Jagger Book: Affairs with Madonna, Princess Margaret ... Eric Clapton?
NEW YORK (AP) _ A new book about Mick Jagger claims the rock star had affairs with everyone from Madonna and Princess Margaret to Eric Clapton and Rudolf Nureyev.
In ″Jagger Unauthorized,″ writer Christopher Andersen also resuscitates reports of Jagger’s fling with fellow pop star David Bowie and says Andy Warhol was among the singer’s brief flames.
The book, priced at $22.95, is scheduled for release by Delacorte Press on Wednesday, two months before Jagger turns 50. Andersen is the author of 14 books, including the best seller, ″Madonna Unauthorized,″ and biographies of Katharine Hepburn and Jane Fonda.
Andersen alleges that the lead singer of the Rolling Stones was discovered in bed with Clapton in the late 1960s.
″It was a very narcissistic scene, very ambivalent sexually,″ he quotes John Dunbar, the ex-husband of Marianne Faithfull, one of Jagger’s first loves. ″Bisexuality and androgyny are not only accepted, but they are encouraged.″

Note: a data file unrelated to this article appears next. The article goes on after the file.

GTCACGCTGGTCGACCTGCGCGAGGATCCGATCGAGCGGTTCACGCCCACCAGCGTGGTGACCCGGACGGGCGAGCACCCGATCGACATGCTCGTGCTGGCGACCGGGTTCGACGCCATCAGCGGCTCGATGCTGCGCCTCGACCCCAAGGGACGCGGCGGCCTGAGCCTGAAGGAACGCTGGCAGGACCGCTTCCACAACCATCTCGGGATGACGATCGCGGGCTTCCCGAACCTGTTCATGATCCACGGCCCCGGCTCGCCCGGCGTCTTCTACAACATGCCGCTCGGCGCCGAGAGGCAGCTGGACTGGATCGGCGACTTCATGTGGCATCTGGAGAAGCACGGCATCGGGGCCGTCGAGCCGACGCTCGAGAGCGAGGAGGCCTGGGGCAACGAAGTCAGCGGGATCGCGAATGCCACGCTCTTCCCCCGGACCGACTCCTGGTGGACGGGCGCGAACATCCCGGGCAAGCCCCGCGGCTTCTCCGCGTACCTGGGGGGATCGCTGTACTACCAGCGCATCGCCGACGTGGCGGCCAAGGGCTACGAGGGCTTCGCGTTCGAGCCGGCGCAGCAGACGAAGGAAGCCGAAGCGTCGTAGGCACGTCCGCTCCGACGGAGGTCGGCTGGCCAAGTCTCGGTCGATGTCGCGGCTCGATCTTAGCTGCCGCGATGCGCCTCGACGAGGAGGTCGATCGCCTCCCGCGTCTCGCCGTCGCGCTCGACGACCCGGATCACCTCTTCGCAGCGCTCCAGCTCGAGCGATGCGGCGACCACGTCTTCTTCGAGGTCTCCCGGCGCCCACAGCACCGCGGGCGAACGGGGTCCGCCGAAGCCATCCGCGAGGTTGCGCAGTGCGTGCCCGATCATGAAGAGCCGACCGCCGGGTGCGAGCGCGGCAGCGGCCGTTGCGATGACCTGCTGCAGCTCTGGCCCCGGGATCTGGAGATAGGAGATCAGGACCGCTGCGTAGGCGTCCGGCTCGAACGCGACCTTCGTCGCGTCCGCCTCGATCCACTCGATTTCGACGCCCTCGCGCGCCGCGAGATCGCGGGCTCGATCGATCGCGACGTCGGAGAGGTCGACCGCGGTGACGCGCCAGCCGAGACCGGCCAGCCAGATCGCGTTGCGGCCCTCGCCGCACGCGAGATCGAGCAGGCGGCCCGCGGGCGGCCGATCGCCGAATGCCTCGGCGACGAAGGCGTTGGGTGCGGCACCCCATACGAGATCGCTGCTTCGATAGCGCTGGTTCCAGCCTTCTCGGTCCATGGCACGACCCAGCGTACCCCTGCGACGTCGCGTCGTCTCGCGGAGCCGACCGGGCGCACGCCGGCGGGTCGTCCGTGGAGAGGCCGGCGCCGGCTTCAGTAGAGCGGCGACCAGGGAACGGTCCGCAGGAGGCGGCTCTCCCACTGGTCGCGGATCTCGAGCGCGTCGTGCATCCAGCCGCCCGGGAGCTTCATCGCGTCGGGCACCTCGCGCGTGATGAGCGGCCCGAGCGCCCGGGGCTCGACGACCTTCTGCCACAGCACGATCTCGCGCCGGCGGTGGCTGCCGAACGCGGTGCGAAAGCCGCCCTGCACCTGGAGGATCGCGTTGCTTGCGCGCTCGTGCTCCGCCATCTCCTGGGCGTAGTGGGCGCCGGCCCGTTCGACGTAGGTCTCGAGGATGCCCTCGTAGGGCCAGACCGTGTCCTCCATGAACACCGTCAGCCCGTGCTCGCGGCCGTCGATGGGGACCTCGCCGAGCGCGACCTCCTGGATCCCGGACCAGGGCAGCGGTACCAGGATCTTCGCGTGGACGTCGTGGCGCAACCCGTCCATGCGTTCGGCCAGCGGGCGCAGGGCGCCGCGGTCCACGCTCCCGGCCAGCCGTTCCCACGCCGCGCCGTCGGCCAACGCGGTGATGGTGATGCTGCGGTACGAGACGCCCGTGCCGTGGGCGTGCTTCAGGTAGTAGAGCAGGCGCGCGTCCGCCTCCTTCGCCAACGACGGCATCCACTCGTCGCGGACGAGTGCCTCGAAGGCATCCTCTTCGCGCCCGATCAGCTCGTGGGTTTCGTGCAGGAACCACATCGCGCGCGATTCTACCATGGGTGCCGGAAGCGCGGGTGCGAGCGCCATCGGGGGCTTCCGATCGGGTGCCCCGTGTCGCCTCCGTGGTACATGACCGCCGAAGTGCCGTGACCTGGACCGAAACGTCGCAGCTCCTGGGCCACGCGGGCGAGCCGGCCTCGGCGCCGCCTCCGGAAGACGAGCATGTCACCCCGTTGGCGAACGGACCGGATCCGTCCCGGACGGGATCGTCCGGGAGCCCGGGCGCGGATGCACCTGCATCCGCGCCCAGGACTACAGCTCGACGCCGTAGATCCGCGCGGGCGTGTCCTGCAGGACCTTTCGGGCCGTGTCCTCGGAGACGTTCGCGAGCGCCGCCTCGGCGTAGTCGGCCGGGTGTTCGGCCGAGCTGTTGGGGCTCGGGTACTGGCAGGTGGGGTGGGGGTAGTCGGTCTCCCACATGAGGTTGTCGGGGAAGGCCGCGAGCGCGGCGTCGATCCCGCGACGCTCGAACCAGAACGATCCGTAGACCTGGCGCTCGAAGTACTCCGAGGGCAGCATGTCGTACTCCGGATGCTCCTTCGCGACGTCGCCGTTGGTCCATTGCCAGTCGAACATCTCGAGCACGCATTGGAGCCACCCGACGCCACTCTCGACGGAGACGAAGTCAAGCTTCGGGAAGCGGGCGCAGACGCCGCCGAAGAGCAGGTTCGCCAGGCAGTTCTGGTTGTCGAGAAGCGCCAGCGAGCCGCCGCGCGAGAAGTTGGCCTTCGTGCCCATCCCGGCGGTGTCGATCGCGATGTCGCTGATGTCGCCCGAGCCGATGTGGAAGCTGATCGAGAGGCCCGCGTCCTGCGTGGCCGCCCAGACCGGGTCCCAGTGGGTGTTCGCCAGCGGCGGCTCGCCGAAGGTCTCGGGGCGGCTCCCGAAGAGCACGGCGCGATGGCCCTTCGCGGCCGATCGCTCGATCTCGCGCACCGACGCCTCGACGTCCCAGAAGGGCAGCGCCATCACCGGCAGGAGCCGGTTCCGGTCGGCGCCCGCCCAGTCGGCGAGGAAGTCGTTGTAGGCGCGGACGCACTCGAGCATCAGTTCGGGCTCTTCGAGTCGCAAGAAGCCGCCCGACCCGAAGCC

A spokesman for Clapton did not immediately return a phone call for comment, nor did Madonna’s.
Andersen wrote that Jagger enjoyed cross-dressing with Faithfull and had affairs with Bowie and Nureyev, the Russian-born ballet star who died of AIDS on Jan. 6 at age 54.
The writer quotes Geraldo Rivera as saying that Jagger and Nureyev tried to seduce the talk-show host at a party in 1972. Rivera says he turned them down.
Andersen said Madonna befriended Jagger in the late 1970s when she was a 20-year-old groupie. The two met for several trysts, and apparently remain on good terms, he wrote.
Andersen alleged that Britain’s Princess Margaret, the sister of Queen Elizabeth II, apparently was another one of Jagger’s conquests in the late 1960s. She was still married to Lord Snowdon at the time.
″There was a flirtation going on there, definitely,″ an unidentified observer of London’s social scene told Andersen. ″Princess Margaret was only in her 30s at the time and quite attractive.″
Buckingham Palace said: ″We don’t comment on this great raft of books involving the royal family. A lot of them are sensational.″